Amara West project blog


Investigating life in an Egyptian town

Amara West 2013: expect the unexpected Spencer, British Museum

The archaeologist now has a range of methods which can ‘predict’ what will be found in excavation and which help inform the areas to investigate. Our magnetometry survey was the most informative, but surface topography, artefact scatter, parts of walls visible on the surface, and our (assumed) familiarity with the site and its buildings also help. This last aspect includes assumptions we make about the depth of architecture beneath the current surface, and what will be found in different parts of houses.

So, to house E13.5. We were pretty confident we had the complete plan of this, mid-sized five-roomed house, simply by brushing to reveal the tops of the walls. All went to plan in week one: nicely preserved floors, a mastaba-bench against one wall, a staircase, and the bonus of re-used inscribed stonework in three of the doorways.

A circular clay oven in villa E12.10 (excavated in 2009)

A circular clay oven in villa E12.10 (excavated in 2009)

The front room contained a perfectly preserved hearth, and a pot-stand set up in one corner, still standing where it had been placed around 1100 BC.

But something was missing: where were the ovens? Nearly every house we have excavated at Amara West features circular ovens, made of clay and between 30 and 60 cm in diameter. Often, we find several set up against the wall of a small room.

These ovens would have been ideal for cooking bread, much like a traditional tandoori bread oven. The thick ash deposits in and around the ovens provide rich potential for archaeobotanical research. Egyptologists also believe such ovens had multiple functions – for example to fire small faience objects.

The lack of ovens in E13.5 prompted us to extend our investigations east of the house, as a small eroded wall segment in the east wall of the front room of the house hinted at the location of a blocked doorway or possibly a step. Where did this lead?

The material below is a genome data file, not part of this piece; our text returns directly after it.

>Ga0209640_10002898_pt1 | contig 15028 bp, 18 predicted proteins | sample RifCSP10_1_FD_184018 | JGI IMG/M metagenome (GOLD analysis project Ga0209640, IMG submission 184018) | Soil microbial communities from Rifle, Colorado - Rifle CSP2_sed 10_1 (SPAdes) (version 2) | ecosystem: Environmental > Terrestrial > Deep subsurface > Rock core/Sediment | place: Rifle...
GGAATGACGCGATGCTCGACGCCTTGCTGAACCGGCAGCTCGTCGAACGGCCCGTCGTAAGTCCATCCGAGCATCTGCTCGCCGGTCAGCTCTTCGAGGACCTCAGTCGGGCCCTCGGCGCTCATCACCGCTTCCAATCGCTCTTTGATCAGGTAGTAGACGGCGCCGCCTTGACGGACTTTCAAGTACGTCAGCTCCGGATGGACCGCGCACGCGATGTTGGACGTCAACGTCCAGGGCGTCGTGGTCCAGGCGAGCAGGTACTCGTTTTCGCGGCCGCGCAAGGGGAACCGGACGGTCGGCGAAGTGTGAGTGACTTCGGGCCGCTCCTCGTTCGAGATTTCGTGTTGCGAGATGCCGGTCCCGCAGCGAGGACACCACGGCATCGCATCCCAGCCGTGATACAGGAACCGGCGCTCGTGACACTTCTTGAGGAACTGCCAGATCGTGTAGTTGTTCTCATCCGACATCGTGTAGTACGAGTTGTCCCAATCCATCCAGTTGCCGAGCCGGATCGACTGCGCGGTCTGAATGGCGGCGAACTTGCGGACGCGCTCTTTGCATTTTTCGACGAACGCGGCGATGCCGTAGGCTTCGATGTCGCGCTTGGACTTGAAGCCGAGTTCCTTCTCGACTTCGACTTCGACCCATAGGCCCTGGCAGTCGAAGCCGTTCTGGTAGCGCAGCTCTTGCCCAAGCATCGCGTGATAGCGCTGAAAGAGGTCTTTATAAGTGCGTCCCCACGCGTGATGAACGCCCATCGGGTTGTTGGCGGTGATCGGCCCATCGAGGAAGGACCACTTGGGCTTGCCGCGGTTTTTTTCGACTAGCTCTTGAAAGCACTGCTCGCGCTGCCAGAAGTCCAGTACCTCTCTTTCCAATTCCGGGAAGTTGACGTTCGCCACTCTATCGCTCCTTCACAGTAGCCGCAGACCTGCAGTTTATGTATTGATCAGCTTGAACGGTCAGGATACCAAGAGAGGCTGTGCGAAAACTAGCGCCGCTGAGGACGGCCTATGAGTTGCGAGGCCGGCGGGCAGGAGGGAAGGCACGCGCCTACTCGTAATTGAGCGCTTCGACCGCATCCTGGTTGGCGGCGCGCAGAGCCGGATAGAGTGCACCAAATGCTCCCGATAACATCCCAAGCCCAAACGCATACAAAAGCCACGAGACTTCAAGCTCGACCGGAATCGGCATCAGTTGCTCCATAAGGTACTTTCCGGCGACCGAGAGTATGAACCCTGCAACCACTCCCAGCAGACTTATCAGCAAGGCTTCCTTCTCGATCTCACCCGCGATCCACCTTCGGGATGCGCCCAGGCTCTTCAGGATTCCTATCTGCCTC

Shadia Abdu Rabo set a small team of workmen to brush back the surface, and soon revealed a long rectangular room. The rather thin outer wall suggests this may have been a courtyard along the east side of the house. Further excavation revealed an oven, then another one, and yet another… we have now uncovered the remains of seven in this one room.

View north over room with bread ovens

View north over room with bread ovens

Someone was doing a lot of cooking here: but was it for one household? The organisation of food production in New Kingdom Egypt has been studied through textual sources, and especially the excavations at Tell el-Amarna. These houses at Amara West offer an opportunity to investigate how a neighbourhood within an Egyptian town in conquered Nubia organised food processing and supply.

View over house E13.5, with its ‘oven court’

View over house E13.5, with its ‘oven court’

Such research potential prompted another change of plan: we will delay our excavation beneath house E13.5 – where we hope to find earlier phase architecture – as the new oven courtyard may well have served more than house E13.5. The unexcavated building to the north, newly christened E13.16, also has a door onto the space with all the ovens.

Brushing back the surface to reveal ancient ovens

Brushing back the surface to reveal ancient ovens

Sarah Doherty and workmen started clearing surface deposits from this building on Sunday morning….

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Amara West 2013: looking beneath the surface

Workmen brushing to reveal preserved tops of ancient wallsNeal Spencer, British Museum

Our first day at the ancient town site, and with a very small number of workmen available, Shadia Abdu Rabo, our colleague and inspector from the Sudan National Museum, and I supervised the brushing of the walls in villa D12.5.

Workmen brushing to reveal preserved tops of ancient walls

Workmen brushing to reveal preserved tops of ancient walls

In some ways the archaeology at Amara West is wonderfully convenient. Many of the walls are visible on the surface, and with the help of magnetometry, we can find the others with a cursory brush of the mixture of windblown sand, pebbles and sherds that cover the site. While convenient, this approach is also the only one possible. The thick deposits of windblown sand preclude the creation of arbitrary modern trenches – for example a 5×5 metre square – as the trench side would soon collapse. So we dig room by room, building by building. This becomes complex when we get to the buildings beneath those nearest the surface.

The front part of the structure is well preserved, but many of the walls near the back are badly pitted. Seeing the building plan emerge, I am now even wondering if we should call it a ‘villa’!

Elsewhere, we just had time to brush back the walls of house E13.5, and started removing sand from the front room that leads from the street. Michaela Binder spent the day in Cemetery C completing pre-excavation photography and finalising the excavation strategy for the coming weeks.

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